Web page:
Factors for Addiction
Some of the family-related risk factors for addiction are due to genetics passed from parents to children. Other family risk factors relate to the patterns of behavior and relationships that occur within families.
Addiction risk factors related to family issues are as follows:
- Parental drug use
- Cold and unresponsive parents
- Inconsistent or lacking discipline from parents
- Child abuse
- Positive parental attitudes toward substance use
- Poor bonding between parents and children
What Should I Do if Addiction Runs in My Family?
Addiction can run in families because of both genetic and environmental factors, but that doesn’t mean you are destined to develop a substance use disorder if there is a family history of addiction. Even if you have genetic risk factors for addiction, there are things you can do to reduce your own risk of developing problems with drugs or alcohol.
If you know addiction runs in your family, you can first reduce your own risk by avoiding the use of drugs or alcohol. This may seem obvious, but the truth is that some people experiment with substances during their teen and young adult years and never develop an addiction. For people with a genetic risk factor, experimentation can quickly escalate to addiction.
Other steps you can take to reduce your risk of addiction include avoiding people who misuse drugs or alcohol, staying committed to your education, setting goals for yourself and exploring career-related interests. Developing positive connections with your community through religion, athletics or cultural experiences is also beneficial.
See Related: Family Roles in Addiction
How To Lower Your Child’s Risk for Addiction
If you live with an addiction or there is a family history of addiction, there are steps you can take to reduce your child’s risk of developing a substance use disorder. If you are a parent who has an addiction, seeking treatment can reduce the impact of drug use on your life and help you develop stronger parenting skills.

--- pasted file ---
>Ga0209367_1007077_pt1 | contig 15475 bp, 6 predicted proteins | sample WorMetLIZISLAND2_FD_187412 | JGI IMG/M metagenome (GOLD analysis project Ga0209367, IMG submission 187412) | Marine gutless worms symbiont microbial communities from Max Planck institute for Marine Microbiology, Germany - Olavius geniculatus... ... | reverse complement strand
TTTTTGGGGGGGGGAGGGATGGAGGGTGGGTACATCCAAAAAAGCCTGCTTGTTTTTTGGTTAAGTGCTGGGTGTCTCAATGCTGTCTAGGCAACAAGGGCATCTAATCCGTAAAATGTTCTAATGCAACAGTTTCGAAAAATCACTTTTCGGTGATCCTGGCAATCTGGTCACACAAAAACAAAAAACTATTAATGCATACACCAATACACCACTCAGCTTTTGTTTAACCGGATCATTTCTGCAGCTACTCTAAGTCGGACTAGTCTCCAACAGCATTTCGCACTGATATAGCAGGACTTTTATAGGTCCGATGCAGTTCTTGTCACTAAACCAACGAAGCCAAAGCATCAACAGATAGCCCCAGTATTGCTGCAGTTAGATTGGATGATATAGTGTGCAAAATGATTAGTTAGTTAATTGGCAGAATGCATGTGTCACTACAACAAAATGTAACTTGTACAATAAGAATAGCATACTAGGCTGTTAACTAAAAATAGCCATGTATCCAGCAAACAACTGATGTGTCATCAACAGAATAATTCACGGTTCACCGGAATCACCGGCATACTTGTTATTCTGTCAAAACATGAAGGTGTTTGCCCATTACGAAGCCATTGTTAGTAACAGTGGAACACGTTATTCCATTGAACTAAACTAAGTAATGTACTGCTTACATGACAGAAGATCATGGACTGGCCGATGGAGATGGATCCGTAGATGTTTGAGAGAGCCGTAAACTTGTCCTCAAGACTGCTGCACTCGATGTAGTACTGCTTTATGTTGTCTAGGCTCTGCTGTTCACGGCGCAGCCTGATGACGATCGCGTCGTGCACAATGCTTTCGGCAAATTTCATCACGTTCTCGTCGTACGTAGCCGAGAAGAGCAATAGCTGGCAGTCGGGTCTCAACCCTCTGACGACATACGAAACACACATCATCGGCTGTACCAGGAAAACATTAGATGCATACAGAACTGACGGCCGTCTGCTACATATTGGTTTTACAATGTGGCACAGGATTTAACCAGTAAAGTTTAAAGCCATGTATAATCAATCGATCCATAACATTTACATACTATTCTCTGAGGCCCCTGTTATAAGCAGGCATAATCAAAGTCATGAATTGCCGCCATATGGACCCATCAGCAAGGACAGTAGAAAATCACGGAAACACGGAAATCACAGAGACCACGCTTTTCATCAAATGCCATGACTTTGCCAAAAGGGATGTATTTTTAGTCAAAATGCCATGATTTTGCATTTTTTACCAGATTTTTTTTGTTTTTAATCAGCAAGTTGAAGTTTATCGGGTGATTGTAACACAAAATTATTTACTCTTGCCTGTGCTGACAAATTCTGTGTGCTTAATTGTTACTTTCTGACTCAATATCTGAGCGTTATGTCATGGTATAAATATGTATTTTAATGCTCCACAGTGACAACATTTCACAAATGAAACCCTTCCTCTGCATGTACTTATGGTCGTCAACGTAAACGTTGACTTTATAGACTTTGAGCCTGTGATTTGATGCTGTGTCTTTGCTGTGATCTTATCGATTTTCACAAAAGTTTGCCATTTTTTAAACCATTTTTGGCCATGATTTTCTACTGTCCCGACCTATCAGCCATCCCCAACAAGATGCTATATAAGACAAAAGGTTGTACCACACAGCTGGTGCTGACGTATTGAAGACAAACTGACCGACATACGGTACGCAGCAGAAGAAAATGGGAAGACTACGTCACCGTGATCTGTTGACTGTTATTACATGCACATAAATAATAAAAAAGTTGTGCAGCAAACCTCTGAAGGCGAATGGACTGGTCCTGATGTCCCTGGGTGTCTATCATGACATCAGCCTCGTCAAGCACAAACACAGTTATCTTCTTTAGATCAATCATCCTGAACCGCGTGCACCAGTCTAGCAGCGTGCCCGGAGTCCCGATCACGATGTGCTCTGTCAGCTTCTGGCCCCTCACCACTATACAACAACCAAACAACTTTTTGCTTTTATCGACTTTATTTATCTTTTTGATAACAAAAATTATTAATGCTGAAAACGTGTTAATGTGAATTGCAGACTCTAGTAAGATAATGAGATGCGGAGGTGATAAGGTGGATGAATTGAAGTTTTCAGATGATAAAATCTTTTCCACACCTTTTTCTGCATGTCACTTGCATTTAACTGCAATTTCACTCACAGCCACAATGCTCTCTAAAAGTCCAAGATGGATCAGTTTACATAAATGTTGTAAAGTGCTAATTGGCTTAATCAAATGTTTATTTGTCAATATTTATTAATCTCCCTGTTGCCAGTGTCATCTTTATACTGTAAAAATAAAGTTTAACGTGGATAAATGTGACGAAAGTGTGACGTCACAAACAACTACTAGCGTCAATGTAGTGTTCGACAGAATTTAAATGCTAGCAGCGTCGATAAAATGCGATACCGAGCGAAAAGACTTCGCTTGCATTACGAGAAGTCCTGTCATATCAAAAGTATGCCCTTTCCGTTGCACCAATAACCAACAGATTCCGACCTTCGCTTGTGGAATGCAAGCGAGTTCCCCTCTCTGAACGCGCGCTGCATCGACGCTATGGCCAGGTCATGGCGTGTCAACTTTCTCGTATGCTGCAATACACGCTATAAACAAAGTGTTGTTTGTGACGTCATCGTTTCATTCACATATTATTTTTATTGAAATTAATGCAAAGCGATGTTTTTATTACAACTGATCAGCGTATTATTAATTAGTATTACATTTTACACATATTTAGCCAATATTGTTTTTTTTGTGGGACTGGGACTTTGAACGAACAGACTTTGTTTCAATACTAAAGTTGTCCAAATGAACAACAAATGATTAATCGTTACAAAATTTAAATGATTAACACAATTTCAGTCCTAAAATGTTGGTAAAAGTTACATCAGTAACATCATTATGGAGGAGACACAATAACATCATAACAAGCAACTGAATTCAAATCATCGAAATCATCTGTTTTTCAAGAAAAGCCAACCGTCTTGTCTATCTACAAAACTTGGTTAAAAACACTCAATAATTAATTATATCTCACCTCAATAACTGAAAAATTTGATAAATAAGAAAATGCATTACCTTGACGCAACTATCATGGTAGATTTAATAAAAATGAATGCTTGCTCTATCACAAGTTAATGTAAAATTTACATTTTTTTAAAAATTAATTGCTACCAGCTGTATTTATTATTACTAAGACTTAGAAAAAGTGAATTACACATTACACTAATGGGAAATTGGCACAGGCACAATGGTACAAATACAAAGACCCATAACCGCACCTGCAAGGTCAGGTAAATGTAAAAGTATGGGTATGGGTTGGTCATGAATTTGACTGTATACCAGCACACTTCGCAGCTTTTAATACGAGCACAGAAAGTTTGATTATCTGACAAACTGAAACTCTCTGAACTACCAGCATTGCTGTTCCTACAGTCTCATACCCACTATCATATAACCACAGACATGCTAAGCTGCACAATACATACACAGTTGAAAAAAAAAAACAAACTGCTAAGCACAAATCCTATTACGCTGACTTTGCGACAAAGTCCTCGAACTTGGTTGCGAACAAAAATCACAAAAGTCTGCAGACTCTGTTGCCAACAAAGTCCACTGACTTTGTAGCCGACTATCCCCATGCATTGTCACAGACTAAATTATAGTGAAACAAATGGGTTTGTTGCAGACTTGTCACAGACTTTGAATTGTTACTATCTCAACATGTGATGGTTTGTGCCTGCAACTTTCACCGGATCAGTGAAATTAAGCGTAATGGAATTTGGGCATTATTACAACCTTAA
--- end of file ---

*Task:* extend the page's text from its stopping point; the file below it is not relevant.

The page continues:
If there is simply a family history of addiction, and you’d like to protect your child(ren), you can take the following steps:
- Be a present parent who is responsive to your children’s needs.
- Set a good example by teaching children about the dangers of substance misuse and communicating your disapproval.
- Set clear rules for your children, and use consistent discipline.
- Stay in touch with your children’s teachers and help them be successful in school.
- Provide close supervision and monitor the peers your children associate with.
- Involve your children in positive, drug-free activities like sports, youth groups and volunteer opportunities.
Getting Help for Drug and Alcohol Addiction in Orlando, FL
If you or a loved one is addicted to drugs or alcohol, there is help available. At Orlando Recovery Center, we offer a 93-bed inpatient rehab facility located just outside of downtown Orlando. We also have a sister facility in Maitland, Florida, which offers outpatient care.
Contact us today to learn about our programs or begin the admissions process.
We can help answer your questions and talk through any concerns.
National Institute on Drug Abuse. “Understanding Drug Use and Addiction DrugsFacts.” June 6, 2018. Accessed August 4, 2022.
Arria, Amelia; Mericle, Amy; Meyers, Kathleen; & Winters, Ken. “Parental substance use impairment, paren[…]e use disorder risk.” Journal of Substance Abuse Treatment, July 2012. Accessed August 4, 2022.
Deak, Joseph & Johnson, Emma. “Genetics of substance use disorders: A review.” Psychological Medicine, 2021. Accessed August 4, 2022.
Youth.gov. “Risk and Protective Factors.” Accessed August 4, 2022.
The Recovery Village aims to improve the quality of life for people struggling with a substance use or mental health disorder with fact-based content about the nature of behavioral health conditions, treatment options and their related outcomes. We publish material that is researched, cited, edited and reviewed by licensed medical professionals. The information we provide is not intended to be a substitute for professional medical advice, diagnosis or treatment. It should not be used in place of the advice of your physician or other qualified healthcare provider.